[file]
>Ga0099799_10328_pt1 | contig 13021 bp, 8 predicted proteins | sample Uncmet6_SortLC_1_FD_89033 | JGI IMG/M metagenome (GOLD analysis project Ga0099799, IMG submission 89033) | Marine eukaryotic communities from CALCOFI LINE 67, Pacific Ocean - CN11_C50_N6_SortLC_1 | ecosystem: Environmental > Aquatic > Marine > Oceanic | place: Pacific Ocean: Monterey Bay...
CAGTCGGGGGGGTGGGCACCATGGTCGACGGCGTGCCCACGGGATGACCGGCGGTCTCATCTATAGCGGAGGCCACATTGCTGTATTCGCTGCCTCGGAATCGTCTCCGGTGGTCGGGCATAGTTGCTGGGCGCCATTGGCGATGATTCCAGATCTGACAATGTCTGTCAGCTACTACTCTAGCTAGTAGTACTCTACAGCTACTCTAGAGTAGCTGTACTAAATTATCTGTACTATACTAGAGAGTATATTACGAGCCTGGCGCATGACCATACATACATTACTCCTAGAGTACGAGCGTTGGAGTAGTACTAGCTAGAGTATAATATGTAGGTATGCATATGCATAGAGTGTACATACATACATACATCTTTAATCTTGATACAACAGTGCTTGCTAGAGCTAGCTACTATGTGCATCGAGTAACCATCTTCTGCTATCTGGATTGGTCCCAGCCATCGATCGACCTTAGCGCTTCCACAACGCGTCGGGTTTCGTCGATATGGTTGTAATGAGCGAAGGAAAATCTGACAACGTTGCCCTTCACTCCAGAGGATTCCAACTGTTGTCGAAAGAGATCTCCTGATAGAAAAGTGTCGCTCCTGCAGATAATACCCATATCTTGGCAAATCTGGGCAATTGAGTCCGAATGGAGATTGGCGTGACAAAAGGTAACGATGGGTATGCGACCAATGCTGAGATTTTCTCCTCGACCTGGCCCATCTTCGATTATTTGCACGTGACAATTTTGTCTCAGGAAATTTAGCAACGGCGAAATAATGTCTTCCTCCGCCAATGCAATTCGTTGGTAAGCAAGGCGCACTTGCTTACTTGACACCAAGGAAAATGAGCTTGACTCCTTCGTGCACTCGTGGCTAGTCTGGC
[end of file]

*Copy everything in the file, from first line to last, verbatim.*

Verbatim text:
>Ga0099799_10328_pt1 | contig 13021 bp, 8 predicted proteins | sample Uncmet6_SortLC_1_FD_89033 | JGI IMG/M metagenome (GOLD analysis project Ga0099799, IMG submission 89033) | Marine eukaryotic communities from CALCOFI LINE 67, Pacific Ocean - CN11_C50_N6_SortLC_1 | ecosystem: Environmental > Aquatic > Marine > Oceanic | place: Pacific Ocean: Monterey Bay...
CAGTCGGGGGGGTGGGCACCATGGTCGACGGCGTGCCCACGGGATGACCGGCGGTCTCATCTATAGCGGAGGCCACATTGCTGTATTCGCTGCCTCGGAATCGTCTCCGGTGGTCGGGCATAGTTGCTGGGCGCCATTGGCGATGATTCCAGATCTGACAATGTCTGTCAGCTACTACTCTAGCTAGTAGTACTCTACAGCTACTCTAGAGTAGCTGTACTAAATTATCTGTACTATACTAGAGAGTATATTACGAGCCTGGCGCATGACCATACATACATTACTCCTAGAGTACGAGCGTTGGAGTAGTACTAGCTAGAGTATAATATGTAGGTATGCATATGCATAGAGTGTACATACATACATACATCTTTAATCTTGATACAACAGTGCTTGCTAGAGCTAGCTACTATGTGCATCGAGTAACCATCTTCTGCTATCTGGATTGGTCCCAGCCATCGATCGACCTTAGCGCTTCCACAACGCGTCGGGTTTCGTCGATATGGTTGTAATGAGCGAAGGAAAATCTGACAACGTTGCCCTTCACTCCAGAGGATTCCAACTGTTGTCGAAAGAGATCTCCTGATAGAAAAGTGTCGCTCCTGCAGATAATACCCATATCTTGGCAAATCTGGGCAATTGAGTCCGAATGGAGATTGGCGTGACAAAAGGTAACGATGGGTATGCGACCAATGCTGAGATTTTCTCCTCGACCTGGCCCATCTTCGATTATTTGCACGTGACAATTTTGTCTCAGGAAATTTAGCAACGGCGAAATAATGTCTTCCTCCGCCAATGCAATTCGTTGGTAAGCAAGGCGCACTTGCTTACTTGACACCAAGGAAAATGAGCTTGACTCCTTCGTGCACTCGTGGCTAGTCTGGC